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Taylor v. Johns

United States District Court, S.D. Georgia, Waycross Division

July 12, 2019

ALFAREZ TAYLOR, Petitioner,
v.
TRACY JOHNS, Respondent.

          ORDER AND MAGISTRATE JUDGE'S REPORT AND RECOMMENDATION

          BENJAMIN W. CHEESBRO UNITED STATES MAGISTRATE JUDGE.

         Petitioner Alfarez Taylor (“Taylor), who is housed at D. Ray James Correctional Facility in Folkston, Georgia, filed a 28 U.S.C. § 2241 Petition for Writ of Habeas Corpus. Doc. 1. Respondent filed a Motion to Dismiss, and Taylor filed a Response. Docs. 8, 10. For the reasons which follow, I RECOMMEND the Court DENY Respondent's Motion to Dismiss.

         BACKGROUND

         Taylor filed his Petition on May 23, 2019. Doc. 1. In his Petition, Taylor contends a non-Bureau of Prisons' (“BOP”) staff member imposed sanctions against him, in violation of his right to due process. Id. at 6. Taylor also contends the disciplinary hearing procedures relating to his rehearing on the charged disciplinary offense violated his right to due process. Id. at 7. Taylor requests the Court “reverse all sanction and restore[ Taylor's] good conduct time without any delay[.]” Id. at 8. After Taylor paid the requisite filing fee, this Court directed service of Taylor's Petition upon Respondent on June 26, 2018. Doc. 3.

         Respondent filed a Motion to Dismiss, claiming he has waived an exhaustion of administrative remedies defense, and the BOP has restored Taylor's good conduct time. Doc. 8 at 3. In so doing, Respondent cites Taylor's imminent expected release and the BOP's “inability to locate the [Disciplinary Hearing Officer's] rehearing report.” Id. The BOP recalculated Taylor's sentence, and has calculated his projected release date to be July 19, 2019. Id. Thus, Respondent asserts Taylor's Petition is moot and should be dismissed. Id. at 5.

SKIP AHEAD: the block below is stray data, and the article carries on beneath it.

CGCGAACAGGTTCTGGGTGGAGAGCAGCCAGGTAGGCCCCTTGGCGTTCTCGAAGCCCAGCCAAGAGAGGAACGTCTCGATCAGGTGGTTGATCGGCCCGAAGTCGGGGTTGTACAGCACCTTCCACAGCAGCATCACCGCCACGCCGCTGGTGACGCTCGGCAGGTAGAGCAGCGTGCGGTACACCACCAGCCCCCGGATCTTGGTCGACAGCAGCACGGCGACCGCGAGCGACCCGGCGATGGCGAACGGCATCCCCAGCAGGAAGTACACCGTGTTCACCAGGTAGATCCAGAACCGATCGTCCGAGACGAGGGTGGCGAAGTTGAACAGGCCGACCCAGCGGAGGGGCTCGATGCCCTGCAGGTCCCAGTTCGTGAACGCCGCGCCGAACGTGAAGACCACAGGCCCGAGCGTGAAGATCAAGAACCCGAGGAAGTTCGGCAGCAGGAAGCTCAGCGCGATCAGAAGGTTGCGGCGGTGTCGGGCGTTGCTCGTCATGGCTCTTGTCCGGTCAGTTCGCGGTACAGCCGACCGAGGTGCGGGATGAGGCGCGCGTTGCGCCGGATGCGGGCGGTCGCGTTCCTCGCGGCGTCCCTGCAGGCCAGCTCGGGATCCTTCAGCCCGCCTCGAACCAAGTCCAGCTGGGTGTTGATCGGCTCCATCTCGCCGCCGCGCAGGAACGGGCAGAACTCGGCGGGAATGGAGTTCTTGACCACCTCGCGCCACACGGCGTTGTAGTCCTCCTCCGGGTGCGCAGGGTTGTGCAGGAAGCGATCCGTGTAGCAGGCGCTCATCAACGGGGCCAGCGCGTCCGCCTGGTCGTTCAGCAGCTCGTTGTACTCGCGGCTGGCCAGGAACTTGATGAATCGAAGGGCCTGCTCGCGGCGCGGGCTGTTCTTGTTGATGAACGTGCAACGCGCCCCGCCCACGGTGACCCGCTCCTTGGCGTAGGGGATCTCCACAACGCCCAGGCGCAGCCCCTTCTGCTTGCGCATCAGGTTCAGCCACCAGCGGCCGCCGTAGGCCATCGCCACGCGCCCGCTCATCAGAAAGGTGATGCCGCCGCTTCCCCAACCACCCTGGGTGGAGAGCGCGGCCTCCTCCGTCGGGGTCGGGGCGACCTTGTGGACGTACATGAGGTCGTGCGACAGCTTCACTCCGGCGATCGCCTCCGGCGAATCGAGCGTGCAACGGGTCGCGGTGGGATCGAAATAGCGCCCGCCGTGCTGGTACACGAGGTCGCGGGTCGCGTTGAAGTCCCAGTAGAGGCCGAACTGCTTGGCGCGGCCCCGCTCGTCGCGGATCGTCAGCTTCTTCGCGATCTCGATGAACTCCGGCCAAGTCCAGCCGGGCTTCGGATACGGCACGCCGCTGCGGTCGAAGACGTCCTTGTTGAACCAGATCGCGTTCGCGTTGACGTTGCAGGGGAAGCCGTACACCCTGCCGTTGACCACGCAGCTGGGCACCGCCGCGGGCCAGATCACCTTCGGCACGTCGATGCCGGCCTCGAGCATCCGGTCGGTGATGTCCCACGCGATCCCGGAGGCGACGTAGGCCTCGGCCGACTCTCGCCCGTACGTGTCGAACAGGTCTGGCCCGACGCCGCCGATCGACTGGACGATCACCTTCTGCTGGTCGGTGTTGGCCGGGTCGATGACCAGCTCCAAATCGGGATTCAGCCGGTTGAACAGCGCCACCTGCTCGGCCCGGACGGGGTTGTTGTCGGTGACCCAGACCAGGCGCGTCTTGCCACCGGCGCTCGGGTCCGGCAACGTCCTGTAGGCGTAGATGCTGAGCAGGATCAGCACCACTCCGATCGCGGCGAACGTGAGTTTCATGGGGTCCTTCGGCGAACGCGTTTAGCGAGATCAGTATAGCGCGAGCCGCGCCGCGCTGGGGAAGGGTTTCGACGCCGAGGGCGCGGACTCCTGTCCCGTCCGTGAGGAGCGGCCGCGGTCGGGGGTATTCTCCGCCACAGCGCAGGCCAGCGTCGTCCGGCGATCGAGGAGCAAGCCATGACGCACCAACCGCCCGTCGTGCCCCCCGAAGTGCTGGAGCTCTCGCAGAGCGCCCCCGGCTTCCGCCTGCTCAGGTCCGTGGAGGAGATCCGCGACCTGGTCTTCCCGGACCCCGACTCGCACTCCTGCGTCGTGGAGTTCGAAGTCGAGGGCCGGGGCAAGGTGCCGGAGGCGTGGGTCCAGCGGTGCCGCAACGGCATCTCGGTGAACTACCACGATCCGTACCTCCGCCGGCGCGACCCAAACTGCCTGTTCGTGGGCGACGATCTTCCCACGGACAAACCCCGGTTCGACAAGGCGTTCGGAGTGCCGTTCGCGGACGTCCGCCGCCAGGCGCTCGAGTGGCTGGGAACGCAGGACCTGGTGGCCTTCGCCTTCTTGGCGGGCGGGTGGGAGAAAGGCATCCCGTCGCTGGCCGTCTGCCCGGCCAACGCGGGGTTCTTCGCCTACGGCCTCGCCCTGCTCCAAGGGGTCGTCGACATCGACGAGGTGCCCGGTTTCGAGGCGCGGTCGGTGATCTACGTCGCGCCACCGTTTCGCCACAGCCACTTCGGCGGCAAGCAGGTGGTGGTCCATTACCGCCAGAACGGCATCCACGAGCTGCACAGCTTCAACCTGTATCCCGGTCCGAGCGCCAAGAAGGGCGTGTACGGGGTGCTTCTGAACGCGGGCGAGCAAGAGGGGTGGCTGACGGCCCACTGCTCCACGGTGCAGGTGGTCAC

DISCUSSION

         Article III of the Constitution “extends the jurisdiction of federal courts to only ‘Cases' and ‘Controversies.'” Strickland v. Alexander, 772 F.3d 876, 882 (11th Cir. 2014). This “case-or-controversy restriction imposes” what is “generally referred to as ‘justiciability' limitations.” Id. There are “three strands of justiciability doctrine-standing, ripeness, and mootness-that go to the heart of the Article III case or controversy requirement.” Harrell v. The Fla. Bar, 608 F.3d 1241, 1247 (11th Cir. 2010) (internal quotation marks and alterations omitted). Regarding the mootness strand, the United States Supreme Court has made clear that “a federal court has no authority ‘to give opinions upon moot questions or abstract propositions, or to declare principles or rules of law which cannot affect the matter in issue in the case before it.'” Church of Scientology of Cal. v. United States, 506 U.S. 9, 12 (1992) (internal citation omitted). Accordingly, “[a]n issue is moot when it no longer presents a live controversy with respect to which the court can give meaningful relief.” Friends of Everglades v. S. Fla. Water Mgmt. Dist., 570 F.3d 1210, 1216 (11th Cir. 2009) (internal quotation marks omitted). Questions of justiciability are not answered “simply by looking to the state of affairs at the time the suit was filed. Rather, the Supreme Court has made clear that the controversy ‘must be extant at all stages of review, not merely at the time the complaint is filed.'” Christian Coal. of Fla., Inc. v. United States, 662 F.3d 1182, 1189-90 (11th Cir. 2011) (quoting Preiser v. Newkirk, 422 U.S. 395, 401 (1975)).